The Good Book tells us that when the Lord comes, “The lame shall be humorous again!” Actually, it’s “leap like the deer” (Is. 35:6), but that’s only useful if you’re trying out for the Olympics or escaping from prison.
A reminder to those who have a deep-seated tendency toward lameness: humor sells. Don’t get me wrong. By God’s grace, even lameness can be humorous. Ever wonder why lame and absurd commercials are so effective? Because they’re memorable. They might not be funny, but they’re humorous nevertheless.
Teaching the faith, like marketing, requires branding the message on the hides of the imagination, “the eye of the soul,” according to Joseph Joubert, and humor often does the trick. Yes, torture does too, but this piece is about humor. (Stay tuned for “Pedagogical Torture: Ever Ancient, Ever New.”)
My parents used to make my siblings and me rewrite the Sunday gospel reading in our own words. One time, my ten-year-old brother wrote a piece that started off like this: “The disciples came to Jesus and said, ‘Teacher, are you thirsty? Would you like a Sprite?’ And Jesus answered: ‘I am.’” I can’t remember what passage my brother was paraphrasing, but this humorous icon of the concerned disciples commending their Sprite into Jesus’ hands stuck with me.
A few years ago, one of my classmates asked our Introduction to New Testament teacher, a Jesuit Father, a curious question: “Why didn’t Jesus go straight to the high priests after the Resurrection and kill them all?” To this, Father replied: “Well, I don’t think it’s God’s style to say, ‘Pow! I’m back. Screw all y’all!’” For me that one line was worth a thousand lectures on forgiveness and unconditional love.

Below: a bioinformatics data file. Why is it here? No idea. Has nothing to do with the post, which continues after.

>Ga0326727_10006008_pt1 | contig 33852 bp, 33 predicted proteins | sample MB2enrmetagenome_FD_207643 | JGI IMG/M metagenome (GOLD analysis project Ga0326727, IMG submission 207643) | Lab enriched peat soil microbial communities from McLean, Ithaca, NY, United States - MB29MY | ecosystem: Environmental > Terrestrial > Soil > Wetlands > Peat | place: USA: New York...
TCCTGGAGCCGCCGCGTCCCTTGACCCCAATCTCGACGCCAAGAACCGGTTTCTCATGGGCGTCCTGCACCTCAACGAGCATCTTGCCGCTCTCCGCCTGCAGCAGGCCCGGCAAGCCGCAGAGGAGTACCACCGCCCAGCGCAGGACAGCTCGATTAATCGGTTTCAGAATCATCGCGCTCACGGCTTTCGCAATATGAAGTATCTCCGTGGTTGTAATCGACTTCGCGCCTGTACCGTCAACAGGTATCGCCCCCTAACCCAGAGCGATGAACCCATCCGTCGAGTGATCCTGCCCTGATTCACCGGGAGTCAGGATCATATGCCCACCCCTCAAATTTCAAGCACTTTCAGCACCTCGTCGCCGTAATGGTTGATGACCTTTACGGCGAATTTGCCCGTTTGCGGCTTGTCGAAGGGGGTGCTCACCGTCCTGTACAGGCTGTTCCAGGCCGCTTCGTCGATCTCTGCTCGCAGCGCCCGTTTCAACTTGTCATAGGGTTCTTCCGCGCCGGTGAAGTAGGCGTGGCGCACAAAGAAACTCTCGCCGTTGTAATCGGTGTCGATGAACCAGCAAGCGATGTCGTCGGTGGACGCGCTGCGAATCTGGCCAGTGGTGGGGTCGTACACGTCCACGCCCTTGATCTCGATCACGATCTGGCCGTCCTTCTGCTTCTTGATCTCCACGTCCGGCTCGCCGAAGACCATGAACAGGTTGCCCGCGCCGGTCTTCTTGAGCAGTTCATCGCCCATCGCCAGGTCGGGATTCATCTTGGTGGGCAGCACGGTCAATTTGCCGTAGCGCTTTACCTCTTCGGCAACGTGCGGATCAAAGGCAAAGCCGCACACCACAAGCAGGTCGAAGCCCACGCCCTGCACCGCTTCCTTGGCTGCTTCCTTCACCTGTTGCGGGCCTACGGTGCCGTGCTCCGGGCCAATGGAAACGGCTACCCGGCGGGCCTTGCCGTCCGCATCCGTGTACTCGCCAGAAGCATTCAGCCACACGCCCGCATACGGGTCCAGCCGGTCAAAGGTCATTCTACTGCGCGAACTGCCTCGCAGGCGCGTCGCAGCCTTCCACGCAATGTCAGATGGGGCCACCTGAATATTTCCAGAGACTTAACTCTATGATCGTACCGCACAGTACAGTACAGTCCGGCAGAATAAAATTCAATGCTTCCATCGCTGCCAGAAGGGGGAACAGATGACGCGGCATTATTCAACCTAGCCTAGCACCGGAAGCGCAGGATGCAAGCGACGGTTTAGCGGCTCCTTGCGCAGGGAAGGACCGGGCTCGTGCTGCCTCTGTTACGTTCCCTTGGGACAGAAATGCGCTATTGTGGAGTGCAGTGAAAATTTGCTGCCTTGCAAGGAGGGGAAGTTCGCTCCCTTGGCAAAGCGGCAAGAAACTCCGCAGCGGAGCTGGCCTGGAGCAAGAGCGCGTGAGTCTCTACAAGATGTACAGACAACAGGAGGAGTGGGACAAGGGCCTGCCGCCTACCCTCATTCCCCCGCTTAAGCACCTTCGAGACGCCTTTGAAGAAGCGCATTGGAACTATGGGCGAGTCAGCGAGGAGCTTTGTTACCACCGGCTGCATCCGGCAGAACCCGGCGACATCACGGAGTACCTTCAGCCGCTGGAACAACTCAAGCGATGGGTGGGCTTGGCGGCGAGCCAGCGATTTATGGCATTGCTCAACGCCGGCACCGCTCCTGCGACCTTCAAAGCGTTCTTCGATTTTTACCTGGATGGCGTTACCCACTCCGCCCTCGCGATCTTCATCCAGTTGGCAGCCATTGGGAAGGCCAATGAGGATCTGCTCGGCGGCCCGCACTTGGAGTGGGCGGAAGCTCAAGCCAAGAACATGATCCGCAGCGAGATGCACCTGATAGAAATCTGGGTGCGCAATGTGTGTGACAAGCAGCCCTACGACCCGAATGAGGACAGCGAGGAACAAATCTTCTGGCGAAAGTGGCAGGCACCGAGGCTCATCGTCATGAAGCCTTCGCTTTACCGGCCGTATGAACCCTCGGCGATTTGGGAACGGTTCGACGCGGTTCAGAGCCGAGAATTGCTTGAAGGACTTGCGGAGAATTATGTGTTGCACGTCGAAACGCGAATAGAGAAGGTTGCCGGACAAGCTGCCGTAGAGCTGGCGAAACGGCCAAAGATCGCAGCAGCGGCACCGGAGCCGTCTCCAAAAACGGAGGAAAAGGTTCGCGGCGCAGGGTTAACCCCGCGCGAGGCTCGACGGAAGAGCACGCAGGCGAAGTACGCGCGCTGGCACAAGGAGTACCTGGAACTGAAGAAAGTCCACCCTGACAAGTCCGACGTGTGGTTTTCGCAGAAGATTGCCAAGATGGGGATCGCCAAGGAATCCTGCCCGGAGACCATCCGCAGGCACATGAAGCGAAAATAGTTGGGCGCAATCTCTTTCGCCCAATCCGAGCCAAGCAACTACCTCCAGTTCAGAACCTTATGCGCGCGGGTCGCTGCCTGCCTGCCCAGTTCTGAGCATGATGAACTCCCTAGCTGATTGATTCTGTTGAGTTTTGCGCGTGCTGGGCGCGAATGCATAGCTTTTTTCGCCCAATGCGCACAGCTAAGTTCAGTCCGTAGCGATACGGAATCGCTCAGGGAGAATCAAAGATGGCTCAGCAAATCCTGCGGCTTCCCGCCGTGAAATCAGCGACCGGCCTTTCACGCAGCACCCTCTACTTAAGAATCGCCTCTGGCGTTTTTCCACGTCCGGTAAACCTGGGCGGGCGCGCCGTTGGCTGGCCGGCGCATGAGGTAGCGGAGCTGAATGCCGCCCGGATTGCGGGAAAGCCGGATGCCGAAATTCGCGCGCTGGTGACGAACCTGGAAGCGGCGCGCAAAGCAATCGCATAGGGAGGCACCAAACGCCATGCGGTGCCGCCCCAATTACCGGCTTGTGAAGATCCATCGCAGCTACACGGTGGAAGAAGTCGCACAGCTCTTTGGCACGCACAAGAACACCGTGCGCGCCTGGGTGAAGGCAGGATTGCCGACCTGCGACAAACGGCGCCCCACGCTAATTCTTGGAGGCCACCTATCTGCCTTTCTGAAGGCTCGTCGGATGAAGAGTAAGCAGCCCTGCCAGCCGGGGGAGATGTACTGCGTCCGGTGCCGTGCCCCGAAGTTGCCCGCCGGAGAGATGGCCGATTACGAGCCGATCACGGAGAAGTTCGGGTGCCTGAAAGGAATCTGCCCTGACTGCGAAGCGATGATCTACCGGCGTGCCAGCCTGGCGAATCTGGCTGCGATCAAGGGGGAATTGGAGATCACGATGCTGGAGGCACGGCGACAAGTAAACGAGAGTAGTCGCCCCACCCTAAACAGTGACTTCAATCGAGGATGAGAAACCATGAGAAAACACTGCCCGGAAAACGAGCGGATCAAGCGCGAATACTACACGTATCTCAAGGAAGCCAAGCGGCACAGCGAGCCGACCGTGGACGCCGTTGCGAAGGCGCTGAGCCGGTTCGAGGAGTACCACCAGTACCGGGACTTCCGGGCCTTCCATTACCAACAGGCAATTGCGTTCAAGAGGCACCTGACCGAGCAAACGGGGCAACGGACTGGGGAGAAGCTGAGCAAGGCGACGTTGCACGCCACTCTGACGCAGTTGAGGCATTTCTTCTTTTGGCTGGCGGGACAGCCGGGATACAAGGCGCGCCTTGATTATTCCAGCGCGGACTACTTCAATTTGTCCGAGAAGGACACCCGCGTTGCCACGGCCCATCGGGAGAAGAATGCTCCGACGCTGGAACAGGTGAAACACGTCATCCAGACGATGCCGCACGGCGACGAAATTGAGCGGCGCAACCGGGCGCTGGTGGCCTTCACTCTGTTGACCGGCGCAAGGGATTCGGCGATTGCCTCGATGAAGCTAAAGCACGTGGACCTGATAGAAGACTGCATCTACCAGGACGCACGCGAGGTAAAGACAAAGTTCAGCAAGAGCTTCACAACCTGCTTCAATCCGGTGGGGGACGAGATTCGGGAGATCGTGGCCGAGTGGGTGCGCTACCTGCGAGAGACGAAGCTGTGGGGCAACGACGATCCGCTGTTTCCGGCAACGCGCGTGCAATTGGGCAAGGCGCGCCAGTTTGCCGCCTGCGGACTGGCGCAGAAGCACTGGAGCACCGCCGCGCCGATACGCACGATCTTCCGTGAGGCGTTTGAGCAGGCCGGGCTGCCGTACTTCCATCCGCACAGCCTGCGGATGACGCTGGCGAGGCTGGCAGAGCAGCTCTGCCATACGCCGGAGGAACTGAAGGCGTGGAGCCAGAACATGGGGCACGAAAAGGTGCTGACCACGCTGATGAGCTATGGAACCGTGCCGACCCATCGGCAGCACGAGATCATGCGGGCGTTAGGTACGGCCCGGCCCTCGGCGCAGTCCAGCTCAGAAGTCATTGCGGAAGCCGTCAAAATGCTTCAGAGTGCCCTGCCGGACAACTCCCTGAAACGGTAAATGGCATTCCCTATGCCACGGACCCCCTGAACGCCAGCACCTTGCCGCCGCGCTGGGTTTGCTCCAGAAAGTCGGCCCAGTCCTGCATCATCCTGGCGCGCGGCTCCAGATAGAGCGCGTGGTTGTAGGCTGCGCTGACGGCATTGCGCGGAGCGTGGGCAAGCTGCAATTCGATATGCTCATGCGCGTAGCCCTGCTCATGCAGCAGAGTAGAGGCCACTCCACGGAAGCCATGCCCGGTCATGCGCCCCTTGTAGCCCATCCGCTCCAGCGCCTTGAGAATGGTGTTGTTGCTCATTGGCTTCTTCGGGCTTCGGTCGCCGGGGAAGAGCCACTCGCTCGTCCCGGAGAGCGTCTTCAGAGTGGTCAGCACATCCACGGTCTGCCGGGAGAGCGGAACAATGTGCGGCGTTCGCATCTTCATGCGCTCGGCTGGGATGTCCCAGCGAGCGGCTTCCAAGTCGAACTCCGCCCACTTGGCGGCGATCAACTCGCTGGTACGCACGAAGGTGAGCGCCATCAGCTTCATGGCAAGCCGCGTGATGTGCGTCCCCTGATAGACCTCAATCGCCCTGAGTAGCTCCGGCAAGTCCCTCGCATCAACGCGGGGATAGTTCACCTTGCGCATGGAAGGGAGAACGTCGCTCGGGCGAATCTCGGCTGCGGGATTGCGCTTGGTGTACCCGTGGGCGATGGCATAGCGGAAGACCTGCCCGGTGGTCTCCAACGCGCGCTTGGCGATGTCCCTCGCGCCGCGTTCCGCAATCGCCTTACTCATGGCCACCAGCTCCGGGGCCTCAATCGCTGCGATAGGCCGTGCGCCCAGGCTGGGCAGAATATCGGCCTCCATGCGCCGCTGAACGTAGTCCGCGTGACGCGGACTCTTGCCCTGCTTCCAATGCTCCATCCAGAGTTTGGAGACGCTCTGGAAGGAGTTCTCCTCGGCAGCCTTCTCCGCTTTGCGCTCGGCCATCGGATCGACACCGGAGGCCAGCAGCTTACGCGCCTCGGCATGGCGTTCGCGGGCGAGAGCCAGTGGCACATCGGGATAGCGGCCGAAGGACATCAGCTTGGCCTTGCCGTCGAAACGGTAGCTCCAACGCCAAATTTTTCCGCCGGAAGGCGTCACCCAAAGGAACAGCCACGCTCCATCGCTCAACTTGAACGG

Our faith is essentially humorous, and our task then is to find ways to draw out the Divine Humor that is already embedded in the faith that we hold and share. Good teachers of faith know how to show others to find humor in mystery and to find mystery as humorous.
In fact, God himself is the teacher par excellence of humor. Though the Bible does not explicitly mention humor as one of the gifts of the Holy Spirit, we see that salvation history is charged with Divine Humor:
Talking snake, complaining donkey, living in a whale’s belly, birthing Virgin, dying God. (And electing a Jesuit Pope?)
Divine Humor produces a kind of laughter that the world cannot produce. God tells the sort of “jokes” that call for pause and cause confusion because the punchlines go against our expectation; and yet they stir inside us and meet even deeper expectations. We can laugh at the idea of a pregnant virgin, a meek God, and a resurrected corpse, but if we silence our artificial laughter and sit in that hope-filled absurdity, it will tickle our soul. And when our souls are tickled, our faces radiate a joy that will tickle other souls.
Quang Tran, SJ, was born and raised in New Orleans, LA. He graduated from Fordham University after a year of studies in Beijing and is currently working on his M.Div. at the Jesuit School of Theology in Berkeley.
1. Joseph Joubert, Some “Thoughts” of Joseph Joubert, trans. George H. Calvert (W.V. Spencer, 1867): 49.